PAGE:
In the News

Recent Coverage of HMS in the News
March 10, 2014

A new exhibit at Harvard called “Body of Knowledge,” opened last week and runs through December 5. The Warren Anatomical Museum at HMS contributed many of the objects to the exhibit. David Jones, the A. Bernard Ackerman Professor of the Culture of Medicine at HMS, and Dominic Hall, curator of the Warren Anatomical Museum, are quoted.

March 10, 2014

Daniel Irimia, assistant professor of surgery at Massachusetts General Hospital, is building a microscopic racetrack for cells’ competition this spring.

March 10, 2014

Suicide is the third leading cause of death among teens 15 to 19 years old, according to the National Centers for Disease Control and Prevention. Timothy Wilens, associate professor of psychiatry, and Mai Uchida, instructor in psychiatry, both of Massachusetts General Hospital, are quoted.

March 10, 2014

An immune therapy approach that was on the fringes of cancer therapy is suddenly the hottest trend in cancer drug development. Research by Arlene Sharpe, the George Fabyan Professor of Comparative Pathology at HMS; Keith Flaherty, associate professor of medicine at Massachusetts General Hospital; and F. Stephen Hodi and Gordon Freeman, both associate professors of medicine at the Dana-Farber Cancer Institute; is cited.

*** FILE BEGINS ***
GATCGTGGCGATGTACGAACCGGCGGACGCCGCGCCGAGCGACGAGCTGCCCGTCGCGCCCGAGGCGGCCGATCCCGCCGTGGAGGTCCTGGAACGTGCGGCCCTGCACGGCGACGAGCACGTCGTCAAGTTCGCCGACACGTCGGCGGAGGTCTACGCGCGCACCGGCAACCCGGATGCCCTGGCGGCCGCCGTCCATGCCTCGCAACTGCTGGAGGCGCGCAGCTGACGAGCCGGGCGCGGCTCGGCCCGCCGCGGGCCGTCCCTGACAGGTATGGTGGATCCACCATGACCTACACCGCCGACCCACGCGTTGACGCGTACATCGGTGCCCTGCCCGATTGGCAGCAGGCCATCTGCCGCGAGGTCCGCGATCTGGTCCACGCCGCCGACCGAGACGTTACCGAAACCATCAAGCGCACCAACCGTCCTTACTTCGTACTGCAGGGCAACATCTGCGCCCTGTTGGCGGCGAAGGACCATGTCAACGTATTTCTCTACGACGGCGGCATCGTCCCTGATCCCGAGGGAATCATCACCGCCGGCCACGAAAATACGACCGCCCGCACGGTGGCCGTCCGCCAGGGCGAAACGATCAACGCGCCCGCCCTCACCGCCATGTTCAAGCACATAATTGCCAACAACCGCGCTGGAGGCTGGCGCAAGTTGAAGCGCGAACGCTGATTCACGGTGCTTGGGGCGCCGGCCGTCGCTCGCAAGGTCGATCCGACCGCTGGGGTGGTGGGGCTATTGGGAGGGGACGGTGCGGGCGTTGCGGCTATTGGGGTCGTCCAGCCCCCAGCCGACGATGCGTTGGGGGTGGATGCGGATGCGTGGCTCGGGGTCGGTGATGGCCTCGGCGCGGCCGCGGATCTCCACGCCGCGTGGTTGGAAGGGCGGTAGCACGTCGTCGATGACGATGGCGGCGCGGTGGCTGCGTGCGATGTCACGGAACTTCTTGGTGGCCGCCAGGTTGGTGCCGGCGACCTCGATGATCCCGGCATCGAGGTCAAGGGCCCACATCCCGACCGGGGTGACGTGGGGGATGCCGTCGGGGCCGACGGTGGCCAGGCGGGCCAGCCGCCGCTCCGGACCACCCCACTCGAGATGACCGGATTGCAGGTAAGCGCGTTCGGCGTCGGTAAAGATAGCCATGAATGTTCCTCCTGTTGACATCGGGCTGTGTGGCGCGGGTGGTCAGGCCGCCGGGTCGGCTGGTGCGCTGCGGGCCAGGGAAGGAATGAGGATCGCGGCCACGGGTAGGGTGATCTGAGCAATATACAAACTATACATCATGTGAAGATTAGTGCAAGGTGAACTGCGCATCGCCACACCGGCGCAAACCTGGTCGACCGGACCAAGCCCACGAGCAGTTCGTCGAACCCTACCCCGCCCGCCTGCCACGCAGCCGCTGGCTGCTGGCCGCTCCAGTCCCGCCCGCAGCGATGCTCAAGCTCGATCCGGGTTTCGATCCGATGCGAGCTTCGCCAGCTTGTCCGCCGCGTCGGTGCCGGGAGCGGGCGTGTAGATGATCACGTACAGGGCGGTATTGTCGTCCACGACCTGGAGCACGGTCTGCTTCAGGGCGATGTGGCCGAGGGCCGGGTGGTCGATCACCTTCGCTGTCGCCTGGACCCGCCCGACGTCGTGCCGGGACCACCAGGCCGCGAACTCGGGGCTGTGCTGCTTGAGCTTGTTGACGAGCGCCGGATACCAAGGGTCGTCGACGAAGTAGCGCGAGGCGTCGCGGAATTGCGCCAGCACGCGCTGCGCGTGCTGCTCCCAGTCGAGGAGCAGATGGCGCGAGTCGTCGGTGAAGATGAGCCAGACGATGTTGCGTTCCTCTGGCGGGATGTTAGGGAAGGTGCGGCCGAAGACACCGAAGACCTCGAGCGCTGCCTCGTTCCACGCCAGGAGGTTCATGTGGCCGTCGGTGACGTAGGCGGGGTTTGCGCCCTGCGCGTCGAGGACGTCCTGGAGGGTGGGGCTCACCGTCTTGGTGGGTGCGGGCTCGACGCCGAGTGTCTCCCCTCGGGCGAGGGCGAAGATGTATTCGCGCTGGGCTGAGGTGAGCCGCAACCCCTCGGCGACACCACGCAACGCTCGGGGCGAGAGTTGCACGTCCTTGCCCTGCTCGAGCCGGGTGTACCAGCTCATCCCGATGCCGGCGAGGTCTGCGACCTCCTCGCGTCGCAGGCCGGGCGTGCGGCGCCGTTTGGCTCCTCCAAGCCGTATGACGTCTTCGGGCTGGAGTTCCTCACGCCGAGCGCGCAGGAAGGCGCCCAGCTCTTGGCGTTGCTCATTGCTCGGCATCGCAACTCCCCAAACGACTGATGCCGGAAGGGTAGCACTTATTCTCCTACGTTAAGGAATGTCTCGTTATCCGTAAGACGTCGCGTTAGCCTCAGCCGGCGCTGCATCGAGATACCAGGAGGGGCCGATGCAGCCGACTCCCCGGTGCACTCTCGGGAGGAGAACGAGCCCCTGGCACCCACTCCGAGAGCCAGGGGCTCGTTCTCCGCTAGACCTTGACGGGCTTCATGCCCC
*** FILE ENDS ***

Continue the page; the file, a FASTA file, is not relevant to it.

March 9, 2014

The world’s first blood test to predict Alzheimer’s disease before symptoms occur has been developed. The test identifies 10 chemicals in the blood associated with the disease two to three years before symptoms start, but it might be able to predict Alzheimer’s decades earlier. Tracy Young-Pearse, assistant professor of = neurology at Brigham and Women’s Hospital, is quoted.

March 9, 2014

Jack Belliveau, associate professor of radiology at Massachusetts General Hospital, whose quest to capture the quicksilver flare of thought inside a living brain led to the first magnetic resonance image of human brain function, died on Feb. 14 in San Mateo, Calif. He was 55.

March 7, 2014

HMS student Nathaniel P. Morris authored this piece about homelessness and inequality.

March 7, 2014

A Boston scientist poised to launch a pioneering Alzheimer’s prevention study was awarded an $8 million grant Thursday to expand the research and further explore potential causes of cognitive decline in the mind-robbing disease. Reisa Sperling, professor of neurology at Brigham and Women’s Hospital, received the Alzheimer’s Association grant, the largest such research award the group has ever given, the association said.

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